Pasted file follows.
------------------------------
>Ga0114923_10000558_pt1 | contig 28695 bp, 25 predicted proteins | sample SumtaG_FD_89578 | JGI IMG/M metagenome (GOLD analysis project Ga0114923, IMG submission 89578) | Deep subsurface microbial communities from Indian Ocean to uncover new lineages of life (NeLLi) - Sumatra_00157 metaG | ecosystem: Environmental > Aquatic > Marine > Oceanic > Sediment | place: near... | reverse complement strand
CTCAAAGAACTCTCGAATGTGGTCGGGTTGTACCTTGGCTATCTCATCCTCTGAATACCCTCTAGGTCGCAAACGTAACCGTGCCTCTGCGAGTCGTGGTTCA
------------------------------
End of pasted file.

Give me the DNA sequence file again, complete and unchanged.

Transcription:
>Ga0114923_10000558_pt1 | contig 28695 bp, 25 predicted proteins | sample SumtaG_FD_89578 | JGI IMG/M metagenome (GOLD analysis project Ga0114923, IMG submission 89578) | Deep subsurface microbial communities from Indian Ocean to uncover new lineages of life (NeLLi) - Sumatra_00157 metaG | ecosystem: Environmental > Aquatic > Marine > Oceanic > Sediment | place: near... | reverse complement strand
CTCAAAGAACTCTCGAATGTGGTCGGGTTGTACCTTGGCTATCTCATCCTCTGAATACCCTCTAGGTCGCAAACGTAACCGTGCCTCTGCGAGTCGTGGTTCA